Chamber and Democrats battle over the midterms and election spending
Friday, October 8, 2010; 2:18 PM
The long-simmering feud between Democrats and the U.S. Chamber of Commerce has erupted into a full-scale war.
The chamber, one of Washington's most influential lobbying groups, emerged from the background of the midterm elections this week, spending millions of dollars on ads to help Republicans and fending off Democratic allegations that the effort may include money collected from foreign firms.
The chamber told the Federal Election Commission that it spent $10.5 million in about 30 House and Senate races, an effort that primarily helps Republicans. The disclosure marks the opening of the floodgates for the business group, which has spent $25 million since the primaries and has vowed to spend up to three times that much by Election Day.
Democrats have responded by attacking the chamber as part of a shadowy coalition of conservative groups that is spending tens of millions on political ads without having to reveal its donors. The party and President Obama have also seized on allegations from a liberal think tank that money from overseas chamber affiliates may be polluting the U.S. election process - a charge the business group adamantly denies.
"Just this week, we learned that one of the largest groups paying for these ads regularly takes in money from foreign corporations," Obama said at a Thursday rally for Maryland Gov. Martin O'Malley. "So groups that receive foreign money are spending huge sums to influence American elections, and they won't tell you where the money for their ads comes from."
R. Bruce Josten, the chamber's executive vice president for government affairs, said in an interview Friday that the group "has never and will never" use dues collected from overseas business councils, known as "AmChams," for U.S. political activities. He said the chamber is the victim of "a smear campaign" orchestrated with the involvement of the White House.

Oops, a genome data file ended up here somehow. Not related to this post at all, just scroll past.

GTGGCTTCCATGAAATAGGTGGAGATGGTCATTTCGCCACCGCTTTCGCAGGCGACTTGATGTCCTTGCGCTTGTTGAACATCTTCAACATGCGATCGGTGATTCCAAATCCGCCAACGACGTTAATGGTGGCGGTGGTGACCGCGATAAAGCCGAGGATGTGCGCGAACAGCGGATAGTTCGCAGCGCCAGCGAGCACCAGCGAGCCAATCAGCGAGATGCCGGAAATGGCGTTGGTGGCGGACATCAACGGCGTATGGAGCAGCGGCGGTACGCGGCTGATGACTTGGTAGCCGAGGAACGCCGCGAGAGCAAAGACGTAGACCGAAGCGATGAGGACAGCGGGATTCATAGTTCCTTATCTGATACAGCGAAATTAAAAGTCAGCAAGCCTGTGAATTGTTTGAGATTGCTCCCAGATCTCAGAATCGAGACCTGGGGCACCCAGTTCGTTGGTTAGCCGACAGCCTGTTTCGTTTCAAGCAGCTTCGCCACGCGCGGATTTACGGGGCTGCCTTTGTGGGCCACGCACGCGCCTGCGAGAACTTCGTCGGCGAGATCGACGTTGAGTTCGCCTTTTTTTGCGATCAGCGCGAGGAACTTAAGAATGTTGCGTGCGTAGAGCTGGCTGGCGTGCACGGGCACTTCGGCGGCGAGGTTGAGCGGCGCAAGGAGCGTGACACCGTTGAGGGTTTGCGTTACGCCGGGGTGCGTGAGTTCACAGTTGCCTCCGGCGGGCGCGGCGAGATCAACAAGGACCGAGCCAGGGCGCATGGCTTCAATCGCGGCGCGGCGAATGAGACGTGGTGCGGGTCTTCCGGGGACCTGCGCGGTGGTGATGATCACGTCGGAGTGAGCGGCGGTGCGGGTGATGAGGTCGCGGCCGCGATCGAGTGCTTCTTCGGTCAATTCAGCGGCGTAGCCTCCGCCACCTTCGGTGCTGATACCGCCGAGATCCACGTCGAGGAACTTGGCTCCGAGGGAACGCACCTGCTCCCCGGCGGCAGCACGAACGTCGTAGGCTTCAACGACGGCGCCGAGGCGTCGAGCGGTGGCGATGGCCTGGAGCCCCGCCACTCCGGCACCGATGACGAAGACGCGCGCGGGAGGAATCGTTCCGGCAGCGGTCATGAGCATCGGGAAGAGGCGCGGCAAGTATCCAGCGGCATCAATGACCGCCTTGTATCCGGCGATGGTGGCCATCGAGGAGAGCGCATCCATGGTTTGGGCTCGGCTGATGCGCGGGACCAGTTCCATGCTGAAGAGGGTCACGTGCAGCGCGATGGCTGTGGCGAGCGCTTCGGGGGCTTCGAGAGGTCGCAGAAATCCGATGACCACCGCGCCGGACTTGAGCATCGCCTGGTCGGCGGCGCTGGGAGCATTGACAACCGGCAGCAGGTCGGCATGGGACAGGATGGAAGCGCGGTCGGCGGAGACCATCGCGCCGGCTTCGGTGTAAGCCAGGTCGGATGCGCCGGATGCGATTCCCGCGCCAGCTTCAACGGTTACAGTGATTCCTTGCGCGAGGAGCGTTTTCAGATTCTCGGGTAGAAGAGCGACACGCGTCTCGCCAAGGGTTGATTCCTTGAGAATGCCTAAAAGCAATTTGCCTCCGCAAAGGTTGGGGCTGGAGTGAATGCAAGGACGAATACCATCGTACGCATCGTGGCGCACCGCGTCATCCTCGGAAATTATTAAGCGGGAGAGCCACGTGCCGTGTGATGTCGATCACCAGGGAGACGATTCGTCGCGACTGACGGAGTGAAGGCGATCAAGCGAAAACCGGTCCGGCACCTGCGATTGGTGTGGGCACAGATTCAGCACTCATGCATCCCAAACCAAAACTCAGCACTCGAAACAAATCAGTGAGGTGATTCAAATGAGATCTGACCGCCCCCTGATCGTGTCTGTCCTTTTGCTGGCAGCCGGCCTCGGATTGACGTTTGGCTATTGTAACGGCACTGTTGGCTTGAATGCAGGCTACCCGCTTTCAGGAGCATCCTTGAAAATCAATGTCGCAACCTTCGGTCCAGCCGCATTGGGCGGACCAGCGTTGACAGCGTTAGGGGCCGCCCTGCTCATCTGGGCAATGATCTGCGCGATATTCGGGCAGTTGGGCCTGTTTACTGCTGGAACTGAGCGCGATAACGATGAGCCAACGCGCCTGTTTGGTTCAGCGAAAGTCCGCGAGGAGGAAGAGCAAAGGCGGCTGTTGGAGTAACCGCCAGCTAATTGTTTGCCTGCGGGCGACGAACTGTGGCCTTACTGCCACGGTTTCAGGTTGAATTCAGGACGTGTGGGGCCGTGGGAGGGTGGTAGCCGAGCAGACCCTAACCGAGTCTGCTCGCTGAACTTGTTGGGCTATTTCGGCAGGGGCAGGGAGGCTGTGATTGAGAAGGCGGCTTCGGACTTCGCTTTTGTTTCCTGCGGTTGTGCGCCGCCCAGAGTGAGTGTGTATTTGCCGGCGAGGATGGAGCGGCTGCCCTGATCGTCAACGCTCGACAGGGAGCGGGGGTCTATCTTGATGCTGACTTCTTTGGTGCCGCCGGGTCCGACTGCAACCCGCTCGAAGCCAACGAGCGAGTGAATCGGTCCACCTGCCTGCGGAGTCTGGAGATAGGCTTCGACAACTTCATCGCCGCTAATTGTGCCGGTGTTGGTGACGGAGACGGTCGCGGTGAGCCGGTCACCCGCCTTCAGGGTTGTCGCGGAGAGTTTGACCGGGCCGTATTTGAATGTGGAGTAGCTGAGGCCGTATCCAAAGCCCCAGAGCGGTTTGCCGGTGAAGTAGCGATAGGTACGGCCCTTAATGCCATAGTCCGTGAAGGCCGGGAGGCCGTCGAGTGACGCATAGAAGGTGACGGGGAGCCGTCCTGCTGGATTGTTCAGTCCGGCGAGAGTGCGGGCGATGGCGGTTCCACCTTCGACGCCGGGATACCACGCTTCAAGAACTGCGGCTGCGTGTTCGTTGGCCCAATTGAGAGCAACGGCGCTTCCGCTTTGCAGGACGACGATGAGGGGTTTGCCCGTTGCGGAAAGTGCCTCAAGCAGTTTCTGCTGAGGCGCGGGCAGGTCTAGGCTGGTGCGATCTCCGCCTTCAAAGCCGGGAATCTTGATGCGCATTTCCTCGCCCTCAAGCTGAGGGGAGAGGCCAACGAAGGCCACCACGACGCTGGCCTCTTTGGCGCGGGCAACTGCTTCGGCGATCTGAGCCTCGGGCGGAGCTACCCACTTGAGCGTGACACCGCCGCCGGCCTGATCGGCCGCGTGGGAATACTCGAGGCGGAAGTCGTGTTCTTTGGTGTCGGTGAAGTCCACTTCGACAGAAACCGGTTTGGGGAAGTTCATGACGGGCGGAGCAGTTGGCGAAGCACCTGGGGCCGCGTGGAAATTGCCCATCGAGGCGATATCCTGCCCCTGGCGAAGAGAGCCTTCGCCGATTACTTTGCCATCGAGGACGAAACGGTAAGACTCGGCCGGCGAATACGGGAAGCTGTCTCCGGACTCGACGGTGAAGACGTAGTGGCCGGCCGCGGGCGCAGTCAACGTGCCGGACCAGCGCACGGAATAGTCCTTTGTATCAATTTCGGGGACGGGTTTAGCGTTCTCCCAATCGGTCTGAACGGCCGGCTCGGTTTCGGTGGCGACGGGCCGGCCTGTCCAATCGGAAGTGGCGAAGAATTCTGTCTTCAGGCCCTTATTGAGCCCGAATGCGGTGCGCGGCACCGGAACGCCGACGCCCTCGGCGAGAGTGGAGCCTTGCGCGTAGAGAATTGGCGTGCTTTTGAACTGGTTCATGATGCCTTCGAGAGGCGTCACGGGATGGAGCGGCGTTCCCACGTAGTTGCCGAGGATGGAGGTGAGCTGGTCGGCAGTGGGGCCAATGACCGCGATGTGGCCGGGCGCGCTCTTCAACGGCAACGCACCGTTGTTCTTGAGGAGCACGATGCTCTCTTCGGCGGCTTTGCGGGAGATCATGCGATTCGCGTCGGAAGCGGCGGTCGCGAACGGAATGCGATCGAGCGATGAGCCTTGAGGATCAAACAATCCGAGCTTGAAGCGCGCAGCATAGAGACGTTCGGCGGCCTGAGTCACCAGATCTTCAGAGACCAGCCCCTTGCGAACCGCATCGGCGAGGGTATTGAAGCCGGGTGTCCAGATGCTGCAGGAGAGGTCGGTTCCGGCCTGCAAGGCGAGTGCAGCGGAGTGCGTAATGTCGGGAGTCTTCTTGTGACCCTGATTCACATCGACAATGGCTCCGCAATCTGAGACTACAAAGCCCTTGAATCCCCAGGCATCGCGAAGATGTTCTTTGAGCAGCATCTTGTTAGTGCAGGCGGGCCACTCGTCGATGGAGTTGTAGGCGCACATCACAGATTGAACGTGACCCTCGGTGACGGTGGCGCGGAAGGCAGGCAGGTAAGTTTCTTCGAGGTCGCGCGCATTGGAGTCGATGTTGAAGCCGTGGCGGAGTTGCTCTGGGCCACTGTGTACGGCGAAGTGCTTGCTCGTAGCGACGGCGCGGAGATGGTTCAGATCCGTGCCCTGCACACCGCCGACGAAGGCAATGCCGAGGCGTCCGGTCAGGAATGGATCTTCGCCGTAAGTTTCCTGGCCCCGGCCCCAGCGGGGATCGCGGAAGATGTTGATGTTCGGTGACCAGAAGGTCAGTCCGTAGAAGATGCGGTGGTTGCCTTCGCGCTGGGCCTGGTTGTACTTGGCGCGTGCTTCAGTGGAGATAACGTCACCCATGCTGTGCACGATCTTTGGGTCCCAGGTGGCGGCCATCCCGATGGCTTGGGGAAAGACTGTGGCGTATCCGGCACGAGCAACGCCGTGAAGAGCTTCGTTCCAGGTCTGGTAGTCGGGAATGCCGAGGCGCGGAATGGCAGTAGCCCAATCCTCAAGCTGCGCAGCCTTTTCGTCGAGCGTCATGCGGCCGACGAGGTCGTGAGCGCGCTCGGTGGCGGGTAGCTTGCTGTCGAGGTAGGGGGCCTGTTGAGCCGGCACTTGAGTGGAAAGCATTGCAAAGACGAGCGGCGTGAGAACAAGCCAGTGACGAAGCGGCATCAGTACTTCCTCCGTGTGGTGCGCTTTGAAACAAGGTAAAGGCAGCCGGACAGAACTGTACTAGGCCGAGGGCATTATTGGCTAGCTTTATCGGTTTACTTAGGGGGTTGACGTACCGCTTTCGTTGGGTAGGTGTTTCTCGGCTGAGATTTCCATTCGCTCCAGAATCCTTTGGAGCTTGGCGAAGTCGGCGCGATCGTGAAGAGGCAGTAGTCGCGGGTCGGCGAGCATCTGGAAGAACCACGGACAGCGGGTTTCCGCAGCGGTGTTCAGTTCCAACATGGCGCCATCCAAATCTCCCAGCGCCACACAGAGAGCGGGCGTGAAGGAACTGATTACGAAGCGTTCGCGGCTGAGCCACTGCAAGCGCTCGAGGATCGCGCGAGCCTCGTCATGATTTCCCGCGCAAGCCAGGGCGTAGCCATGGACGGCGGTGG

"This is an outlandish act of desperation from people who are not able to run on their record," Josten said. "They have stooped to smear campaigns."
The developments mark a dramatic escalation of tensions between the business lobby and Democratic leaders, who have clashed with the chamber over health-care reform, Wall Street regulations and other policies opposed by many corporate leaders. The White House won several of the biggest policy votes but now faces determined midterm opposition from the chamber and other business groups, who are spending big in hopes of helping Republicans win control of Congress.
The chamber's ad buy this week is the group's largest so far and dwarfs the spending of any group other than the political parties. The spots include about two dozen House races and many key Senate contests.
Examples include $1 million against Democratic Senate candidate Paul Hodes in New Hampshire and $1 million against Florida Gov. Charlie Crist, a disaffected Republican running as an independent against Republican Marco Rubio and Democrat Kendrick Meek. The group is also targeting endangered Sen. Russell Feingold (D) in Wisconsin and Democratic candidate Richard Blumenthal in Connecticut, who is running in a tight Senate race with GOP candidate Linda McMahon, a former wrestling executive who is tapping her personal fortune for the campaign.
Josten noted that the chamber went on the air Thursday with ads that were supportive of 10 Democrats who had voted against Obama's health-care reform legislation. But Josten said overall party unity on such issues made it difficult for the chamber to endorse many Democrats in this cycle.